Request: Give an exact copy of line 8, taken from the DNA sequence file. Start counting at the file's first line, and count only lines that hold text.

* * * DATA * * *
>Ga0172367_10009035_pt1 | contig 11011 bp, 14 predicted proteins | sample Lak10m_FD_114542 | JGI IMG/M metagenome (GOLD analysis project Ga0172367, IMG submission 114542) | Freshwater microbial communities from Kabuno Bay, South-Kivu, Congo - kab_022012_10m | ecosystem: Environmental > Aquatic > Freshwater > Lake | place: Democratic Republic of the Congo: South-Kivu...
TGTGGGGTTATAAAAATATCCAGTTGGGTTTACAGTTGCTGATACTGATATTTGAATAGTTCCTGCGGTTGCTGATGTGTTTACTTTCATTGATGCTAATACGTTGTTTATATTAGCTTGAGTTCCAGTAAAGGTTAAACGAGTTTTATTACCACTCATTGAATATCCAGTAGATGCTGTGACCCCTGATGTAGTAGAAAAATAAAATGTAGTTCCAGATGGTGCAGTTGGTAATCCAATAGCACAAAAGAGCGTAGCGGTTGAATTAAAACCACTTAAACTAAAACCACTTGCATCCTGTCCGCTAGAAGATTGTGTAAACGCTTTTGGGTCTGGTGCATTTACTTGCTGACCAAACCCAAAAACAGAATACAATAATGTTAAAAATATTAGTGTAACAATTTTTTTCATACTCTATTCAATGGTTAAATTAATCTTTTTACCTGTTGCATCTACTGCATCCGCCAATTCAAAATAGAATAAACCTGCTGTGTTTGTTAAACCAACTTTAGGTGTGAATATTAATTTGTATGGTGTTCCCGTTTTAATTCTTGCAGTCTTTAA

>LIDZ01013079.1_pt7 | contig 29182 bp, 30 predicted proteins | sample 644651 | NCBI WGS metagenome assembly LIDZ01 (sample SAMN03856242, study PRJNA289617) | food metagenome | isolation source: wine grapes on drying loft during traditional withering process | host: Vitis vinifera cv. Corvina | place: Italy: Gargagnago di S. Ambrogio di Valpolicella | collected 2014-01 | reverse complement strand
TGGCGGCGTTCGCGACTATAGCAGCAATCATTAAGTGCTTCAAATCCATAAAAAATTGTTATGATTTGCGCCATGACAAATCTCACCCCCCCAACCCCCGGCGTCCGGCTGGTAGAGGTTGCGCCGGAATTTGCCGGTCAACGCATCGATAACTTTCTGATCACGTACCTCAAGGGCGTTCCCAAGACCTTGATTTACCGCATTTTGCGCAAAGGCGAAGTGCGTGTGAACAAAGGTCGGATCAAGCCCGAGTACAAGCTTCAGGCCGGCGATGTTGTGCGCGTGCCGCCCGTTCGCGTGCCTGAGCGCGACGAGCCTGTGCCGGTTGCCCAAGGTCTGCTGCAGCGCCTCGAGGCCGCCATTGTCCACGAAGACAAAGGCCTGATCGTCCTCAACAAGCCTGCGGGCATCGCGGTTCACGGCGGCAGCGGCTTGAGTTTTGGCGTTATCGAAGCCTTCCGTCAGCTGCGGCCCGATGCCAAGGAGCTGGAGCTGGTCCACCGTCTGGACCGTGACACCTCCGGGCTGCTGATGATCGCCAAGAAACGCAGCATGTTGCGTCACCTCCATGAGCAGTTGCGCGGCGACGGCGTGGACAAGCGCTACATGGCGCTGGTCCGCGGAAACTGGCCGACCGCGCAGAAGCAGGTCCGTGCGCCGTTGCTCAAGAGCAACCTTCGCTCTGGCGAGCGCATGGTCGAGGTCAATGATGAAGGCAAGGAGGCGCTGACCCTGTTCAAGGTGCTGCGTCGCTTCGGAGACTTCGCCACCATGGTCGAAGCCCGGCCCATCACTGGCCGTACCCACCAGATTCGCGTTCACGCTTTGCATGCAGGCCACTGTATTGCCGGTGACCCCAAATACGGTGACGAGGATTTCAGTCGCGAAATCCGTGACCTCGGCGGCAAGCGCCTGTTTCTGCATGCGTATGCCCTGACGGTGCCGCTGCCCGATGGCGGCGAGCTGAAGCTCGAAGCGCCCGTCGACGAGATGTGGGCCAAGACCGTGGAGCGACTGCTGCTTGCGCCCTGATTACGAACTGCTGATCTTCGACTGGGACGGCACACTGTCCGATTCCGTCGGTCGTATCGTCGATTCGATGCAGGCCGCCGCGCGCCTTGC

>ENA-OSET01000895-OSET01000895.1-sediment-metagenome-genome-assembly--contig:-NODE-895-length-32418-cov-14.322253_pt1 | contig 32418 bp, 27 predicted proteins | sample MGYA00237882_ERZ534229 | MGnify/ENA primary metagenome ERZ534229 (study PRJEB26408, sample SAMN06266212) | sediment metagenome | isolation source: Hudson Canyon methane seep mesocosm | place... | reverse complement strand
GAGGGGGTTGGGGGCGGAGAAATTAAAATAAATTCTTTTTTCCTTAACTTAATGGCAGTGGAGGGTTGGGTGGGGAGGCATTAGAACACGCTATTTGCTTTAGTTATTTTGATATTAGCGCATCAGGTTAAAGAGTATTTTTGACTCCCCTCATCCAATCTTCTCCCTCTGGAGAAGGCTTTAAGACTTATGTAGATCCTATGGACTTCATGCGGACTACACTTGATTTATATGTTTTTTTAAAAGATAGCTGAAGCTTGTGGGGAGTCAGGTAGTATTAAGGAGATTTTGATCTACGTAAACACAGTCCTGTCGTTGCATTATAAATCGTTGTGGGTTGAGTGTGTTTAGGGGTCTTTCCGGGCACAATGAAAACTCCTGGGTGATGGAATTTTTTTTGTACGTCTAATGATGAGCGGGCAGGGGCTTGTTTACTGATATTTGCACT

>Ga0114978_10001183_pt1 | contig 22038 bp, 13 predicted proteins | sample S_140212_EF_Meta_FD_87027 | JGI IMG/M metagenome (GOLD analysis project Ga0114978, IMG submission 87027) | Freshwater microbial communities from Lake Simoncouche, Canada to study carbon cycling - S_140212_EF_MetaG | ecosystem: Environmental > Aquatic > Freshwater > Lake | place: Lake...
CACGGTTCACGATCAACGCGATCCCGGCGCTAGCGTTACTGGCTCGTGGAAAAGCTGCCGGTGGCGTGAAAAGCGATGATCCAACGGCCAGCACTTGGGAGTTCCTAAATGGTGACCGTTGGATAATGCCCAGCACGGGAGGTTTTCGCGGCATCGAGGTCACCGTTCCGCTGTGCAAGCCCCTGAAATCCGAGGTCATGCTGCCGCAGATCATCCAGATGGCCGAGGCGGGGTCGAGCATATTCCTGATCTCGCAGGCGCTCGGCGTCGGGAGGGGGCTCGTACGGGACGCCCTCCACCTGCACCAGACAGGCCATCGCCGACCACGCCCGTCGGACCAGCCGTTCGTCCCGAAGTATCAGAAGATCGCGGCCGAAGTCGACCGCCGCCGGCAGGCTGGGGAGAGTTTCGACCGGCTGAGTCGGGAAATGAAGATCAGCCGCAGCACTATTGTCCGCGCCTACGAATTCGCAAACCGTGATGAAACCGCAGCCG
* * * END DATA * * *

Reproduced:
CACGGTTCACGATCAACGCGATCCCGGCGCTAGCGTTACTGGCTCGTGGAAAAGCTGCCGGTGGCGTGAAAAGCGATGATCCAACGGCCAGCACTTGGGAGTTCCTAAATGGTGACCGTTGGATAATGCCCAGCACGGGAGGTTTTCGCGGCATCGAGGTCACCGTTCCGCTGTGCAAGCCCCTGAAATCCGAGGTCATGCTGCCGCAGATCATCCAGATGGCCGAGGCGGGGTCGAGCATATTCCTGATCTCGCAGGCGCTCGGCGTCGGGAGGGGGCTCGTACGGGACGCCCTCCACCTGCACCAGACAGGCCATCGCCGACCACGCCCGTCGGACCAGCCGTTCGTCCCGAAGTATCAGAAGATCGCGGCCGAAGTCGACCGCCGCCGGCAGGCTGGGGAGAGTTTCGACCGGCTGAGTCGGGAAATGAAGATCAGCCGCAGCACTATTGTCCGCGCCTACGAATTCGCAAACCGTGATGAAACCGCAGCCG